Formally, we might trace the idea back to Nietzsche, but the modern comic superhero really dates from Jerry Siegel and Joe Shuster in the 30s, right around the time of the invention of the comic book (Superman, Action Comics #1). The two things were synergistic.
However, the superhero is just a modernisation of the hero of any number of myths and legends. Classical mythology is replete with heroes with special powers. They may not have been “mutants”, but they usually got their powers through good genes — a typical hero was often a descendent of a God (or two).
Many comics books take inspiration directly from mythology (Wonder Woman, Thor, Thanos, …). Others create an all-new story (a radioactive spider bite couldn’t be a thing until we had radiation); even when they arise independently they often evolve towards common story elements.
The hero, goes through a journey, usually hits some nadir, and then is reborn. And he takes what he learns in the journey towards his eventual victory – sounds like Iron Man 1 to me?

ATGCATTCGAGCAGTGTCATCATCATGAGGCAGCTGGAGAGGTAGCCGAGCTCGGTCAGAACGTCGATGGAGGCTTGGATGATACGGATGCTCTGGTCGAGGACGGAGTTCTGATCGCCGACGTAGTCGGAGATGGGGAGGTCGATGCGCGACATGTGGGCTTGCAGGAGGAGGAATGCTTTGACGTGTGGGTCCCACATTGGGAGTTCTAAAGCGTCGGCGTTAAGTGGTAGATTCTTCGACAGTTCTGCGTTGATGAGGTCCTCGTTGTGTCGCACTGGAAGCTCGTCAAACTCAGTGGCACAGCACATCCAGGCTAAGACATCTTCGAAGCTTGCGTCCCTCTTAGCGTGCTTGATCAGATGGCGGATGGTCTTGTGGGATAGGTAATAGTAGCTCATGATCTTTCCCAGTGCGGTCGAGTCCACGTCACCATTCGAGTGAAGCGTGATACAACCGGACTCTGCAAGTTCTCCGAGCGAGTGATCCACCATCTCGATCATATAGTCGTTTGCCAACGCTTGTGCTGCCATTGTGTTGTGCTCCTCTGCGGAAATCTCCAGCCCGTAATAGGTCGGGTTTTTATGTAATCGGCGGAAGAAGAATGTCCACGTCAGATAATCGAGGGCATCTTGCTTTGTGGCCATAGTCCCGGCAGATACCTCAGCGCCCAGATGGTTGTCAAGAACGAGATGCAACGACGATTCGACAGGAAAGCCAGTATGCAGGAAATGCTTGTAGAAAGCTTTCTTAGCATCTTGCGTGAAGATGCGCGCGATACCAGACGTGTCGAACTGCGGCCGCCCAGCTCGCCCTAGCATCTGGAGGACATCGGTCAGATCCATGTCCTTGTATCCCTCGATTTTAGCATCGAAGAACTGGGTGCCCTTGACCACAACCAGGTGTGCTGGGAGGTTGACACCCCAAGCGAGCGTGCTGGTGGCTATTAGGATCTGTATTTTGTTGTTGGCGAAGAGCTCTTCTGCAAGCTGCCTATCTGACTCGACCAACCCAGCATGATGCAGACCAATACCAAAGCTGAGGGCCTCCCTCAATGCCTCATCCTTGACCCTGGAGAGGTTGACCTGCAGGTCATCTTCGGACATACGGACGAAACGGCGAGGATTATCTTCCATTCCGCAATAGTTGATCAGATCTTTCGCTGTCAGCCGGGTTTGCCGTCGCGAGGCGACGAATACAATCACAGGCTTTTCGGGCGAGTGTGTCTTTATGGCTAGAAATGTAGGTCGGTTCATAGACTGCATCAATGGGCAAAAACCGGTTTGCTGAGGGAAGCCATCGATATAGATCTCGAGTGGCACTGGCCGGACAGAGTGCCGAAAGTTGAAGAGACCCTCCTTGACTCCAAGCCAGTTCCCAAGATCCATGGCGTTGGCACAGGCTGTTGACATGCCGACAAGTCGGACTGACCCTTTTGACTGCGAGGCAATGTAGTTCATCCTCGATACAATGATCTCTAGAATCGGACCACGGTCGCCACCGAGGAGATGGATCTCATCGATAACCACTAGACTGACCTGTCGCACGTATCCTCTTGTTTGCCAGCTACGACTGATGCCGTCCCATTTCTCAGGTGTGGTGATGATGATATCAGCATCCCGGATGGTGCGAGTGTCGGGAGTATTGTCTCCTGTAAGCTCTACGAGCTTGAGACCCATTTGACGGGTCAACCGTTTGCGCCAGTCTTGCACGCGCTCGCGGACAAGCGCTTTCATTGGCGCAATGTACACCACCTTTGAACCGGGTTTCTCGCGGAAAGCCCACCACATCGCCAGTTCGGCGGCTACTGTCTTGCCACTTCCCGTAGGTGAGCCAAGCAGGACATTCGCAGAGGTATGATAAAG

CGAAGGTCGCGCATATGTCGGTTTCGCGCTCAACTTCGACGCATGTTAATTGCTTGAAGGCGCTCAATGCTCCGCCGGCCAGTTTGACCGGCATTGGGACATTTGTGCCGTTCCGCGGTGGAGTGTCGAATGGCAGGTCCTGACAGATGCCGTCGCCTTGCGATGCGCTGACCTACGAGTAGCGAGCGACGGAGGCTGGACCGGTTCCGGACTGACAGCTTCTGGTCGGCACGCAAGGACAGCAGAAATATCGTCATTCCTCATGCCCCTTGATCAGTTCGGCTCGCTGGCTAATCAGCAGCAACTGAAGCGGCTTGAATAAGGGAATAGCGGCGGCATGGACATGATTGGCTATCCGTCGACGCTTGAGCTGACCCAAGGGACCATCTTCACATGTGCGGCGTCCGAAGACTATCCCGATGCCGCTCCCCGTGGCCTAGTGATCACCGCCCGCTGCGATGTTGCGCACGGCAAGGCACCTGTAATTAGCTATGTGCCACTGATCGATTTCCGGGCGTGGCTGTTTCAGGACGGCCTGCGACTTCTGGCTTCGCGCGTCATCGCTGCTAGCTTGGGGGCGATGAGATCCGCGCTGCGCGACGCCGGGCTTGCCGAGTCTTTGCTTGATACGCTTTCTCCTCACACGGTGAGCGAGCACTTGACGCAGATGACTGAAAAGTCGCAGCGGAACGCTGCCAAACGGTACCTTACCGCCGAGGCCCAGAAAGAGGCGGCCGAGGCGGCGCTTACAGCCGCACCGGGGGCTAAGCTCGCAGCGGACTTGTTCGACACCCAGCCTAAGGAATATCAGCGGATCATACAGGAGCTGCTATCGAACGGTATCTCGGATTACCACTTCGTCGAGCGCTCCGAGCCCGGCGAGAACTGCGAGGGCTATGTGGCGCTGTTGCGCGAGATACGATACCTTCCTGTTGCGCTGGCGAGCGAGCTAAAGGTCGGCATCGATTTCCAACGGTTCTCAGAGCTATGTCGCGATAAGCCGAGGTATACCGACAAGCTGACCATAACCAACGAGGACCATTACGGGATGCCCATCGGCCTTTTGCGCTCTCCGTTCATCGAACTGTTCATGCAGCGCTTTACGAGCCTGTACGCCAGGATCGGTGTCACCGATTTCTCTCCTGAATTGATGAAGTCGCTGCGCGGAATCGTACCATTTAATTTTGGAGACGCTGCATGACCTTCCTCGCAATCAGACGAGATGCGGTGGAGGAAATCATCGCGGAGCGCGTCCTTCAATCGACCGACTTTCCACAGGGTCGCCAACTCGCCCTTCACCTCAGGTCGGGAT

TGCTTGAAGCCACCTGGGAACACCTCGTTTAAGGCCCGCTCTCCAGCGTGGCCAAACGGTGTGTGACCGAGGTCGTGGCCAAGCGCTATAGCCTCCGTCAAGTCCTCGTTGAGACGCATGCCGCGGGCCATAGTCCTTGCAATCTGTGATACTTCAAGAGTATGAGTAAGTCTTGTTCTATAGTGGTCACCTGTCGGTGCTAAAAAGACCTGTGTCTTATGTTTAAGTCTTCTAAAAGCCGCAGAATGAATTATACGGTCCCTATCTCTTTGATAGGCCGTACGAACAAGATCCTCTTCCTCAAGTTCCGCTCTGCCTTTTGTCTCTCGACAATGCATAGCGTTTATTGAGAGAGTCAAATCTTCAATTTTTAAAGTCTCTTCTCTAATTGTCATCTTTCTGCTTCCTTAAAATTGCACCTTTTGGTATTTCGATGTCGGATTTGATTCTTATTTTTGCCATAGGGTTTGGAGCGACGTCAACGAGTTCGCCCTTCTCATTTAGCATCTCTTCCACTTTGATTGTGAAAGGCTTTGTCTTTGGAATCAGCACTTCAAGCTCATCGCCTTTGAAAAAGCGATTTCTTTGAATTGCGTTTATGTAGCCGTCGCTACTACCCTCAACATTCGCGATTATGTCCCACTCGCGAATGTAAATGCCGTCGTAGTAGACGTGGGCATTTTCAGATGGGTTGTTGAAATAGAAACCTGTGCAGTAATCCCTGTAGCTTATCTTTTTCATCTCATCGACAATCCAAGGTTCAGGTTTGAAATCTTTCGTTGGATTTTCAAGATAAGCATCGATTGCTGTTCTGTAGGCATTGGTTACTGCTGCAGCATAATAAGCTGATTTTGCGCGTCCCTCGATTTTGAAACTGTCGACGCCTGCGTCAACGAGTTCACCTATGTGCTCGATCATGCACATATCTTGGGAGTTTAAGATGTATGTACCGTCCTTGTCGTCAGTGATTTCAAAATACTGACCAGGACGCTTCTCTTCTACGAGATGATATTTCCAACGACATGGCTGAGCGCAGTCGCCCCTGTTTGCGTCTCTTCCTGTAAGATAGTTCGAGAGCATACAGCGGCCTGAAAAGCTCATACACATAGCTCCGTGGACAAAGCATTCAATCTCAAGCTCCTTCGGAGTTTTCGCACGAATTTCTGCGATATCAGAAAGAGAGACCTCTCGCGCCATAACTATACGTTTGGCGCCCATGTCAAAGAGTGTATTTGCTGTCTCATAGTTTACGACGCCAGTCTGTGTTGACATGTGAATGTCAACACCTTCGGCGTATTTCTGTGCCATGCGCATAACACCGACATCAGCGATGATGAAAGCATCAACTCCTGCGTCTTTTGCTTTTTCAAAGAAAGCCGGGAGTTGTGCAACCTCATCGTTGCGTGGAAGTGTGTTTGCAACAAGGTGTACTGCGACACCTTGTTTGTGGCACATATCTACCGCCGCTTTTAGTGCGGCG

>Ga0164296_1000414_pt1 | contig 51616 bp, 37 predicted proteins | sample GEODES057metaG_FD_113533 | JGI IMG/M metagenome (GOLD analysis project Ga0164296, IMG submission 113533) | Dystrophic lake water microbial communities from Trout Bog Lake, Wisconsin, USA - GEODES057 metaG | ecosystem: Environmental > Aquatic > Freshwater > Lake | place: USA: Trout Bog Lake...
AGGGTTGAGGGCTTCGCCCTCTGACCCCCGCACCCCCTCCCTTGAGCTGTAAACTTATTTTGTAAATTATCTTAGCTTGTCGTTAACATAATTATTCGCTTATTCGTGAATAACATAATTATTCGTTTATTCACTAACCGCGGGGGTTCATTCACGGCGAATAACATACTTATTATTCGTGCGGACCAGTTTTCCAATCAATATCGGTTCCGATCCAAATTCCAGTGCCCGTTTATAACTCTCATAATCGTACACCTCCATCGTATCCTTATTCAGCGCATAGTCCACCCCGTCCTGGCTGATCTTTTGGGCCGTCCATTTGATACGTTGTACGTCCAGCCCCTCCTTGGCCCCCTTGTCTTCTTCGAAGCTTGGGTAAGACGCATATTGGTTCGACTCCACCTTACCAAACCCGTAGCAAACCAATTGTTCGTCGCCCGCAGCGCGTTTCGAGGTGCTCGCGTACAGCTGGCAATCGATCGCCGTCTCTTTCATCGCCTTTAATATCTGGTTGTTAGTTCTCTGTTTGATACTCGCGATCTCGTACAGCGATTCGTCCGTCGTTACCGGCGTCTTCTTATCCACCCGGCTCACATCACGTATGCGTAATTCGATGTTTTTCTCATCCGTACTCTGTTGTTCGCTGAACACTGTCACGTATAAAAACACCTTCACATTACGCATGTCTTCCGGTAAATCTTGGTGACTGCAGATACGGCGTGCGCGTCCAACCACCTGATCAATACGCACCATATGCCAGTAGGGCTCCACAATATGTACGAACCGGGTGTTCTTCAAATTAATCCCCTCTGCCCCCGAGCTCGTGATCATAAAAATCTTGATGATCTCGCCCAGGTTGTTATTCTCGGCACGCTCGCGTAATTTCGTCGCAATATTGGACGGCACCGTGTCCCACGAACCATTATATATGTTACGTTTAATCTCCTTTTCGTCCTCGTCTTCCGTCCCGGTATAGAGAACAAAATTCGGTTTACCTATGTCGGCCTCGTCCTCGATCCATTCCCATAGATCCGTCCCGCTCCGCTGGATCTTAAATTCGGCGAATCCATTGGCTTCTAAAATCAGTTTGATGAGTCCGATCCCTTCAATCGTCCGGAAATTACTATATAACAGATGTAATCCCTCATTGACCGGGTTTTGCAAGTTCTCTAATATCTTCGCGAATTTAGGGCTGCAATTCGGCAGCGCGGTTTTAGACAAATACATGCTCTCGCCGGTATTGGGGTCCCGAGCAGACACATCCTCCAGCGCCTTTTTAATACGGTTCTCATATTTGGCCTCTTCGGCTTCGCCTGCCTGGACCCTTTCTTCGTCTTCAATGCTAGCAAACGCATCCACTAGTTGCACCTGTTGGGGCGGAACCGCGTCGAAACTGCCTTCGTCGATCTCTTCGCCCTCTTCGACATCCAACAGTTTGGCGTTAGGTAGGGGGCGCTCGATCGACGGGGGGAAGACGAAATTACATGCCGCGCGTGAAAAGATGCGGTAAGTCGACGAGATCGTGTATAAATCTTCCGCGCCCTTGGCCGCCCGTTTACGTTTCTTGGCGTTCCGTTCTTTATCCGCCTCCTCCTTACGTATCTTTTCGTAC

Villains of classical mythology are too often victims of their own hubris. That sounds like many a mad scientist to me.
A hero seeks revenge for a murdered father. Is that Batman or Orestes? Of course, Bruce Wayne didn’t need to extend his revenge to his mother as well. So he was lucky. Really.
Other parallels include:
Superman has his Achilles heel.
Achilles warriors were called Myrmidons = Ant-men.
Gilgamesh, a demi-god and initially an arrogant king or prince of his city state (Thor?) meets a wild-man Enkidu (The Hulk), and after fighting each other to a stand still they bond and have adventures together.
Deadpool – a cosmic fool if ever there was.
Arthur and his round table = the Justice League?
And Superman was found in a reed basket on a river bank, or was that Moses?
More important than the parallels of particular characters or stories is the fact that comics-book heroes serve many of the same functions as the characters from legend. They provide a shared cultural experience, important parts of which are aimed at forming common cultural concepts such as morality by providing super-real role models and assigning them dilemmas that we can all understand.
And some of the stories are deadly serious. Watchman is Alan Moore’s magnum opus, and a modern 1984. It’s a brilliant story about human frailty, and the evils of good intentions, and the horror of war, all wrapped around a satire on caped crusaders.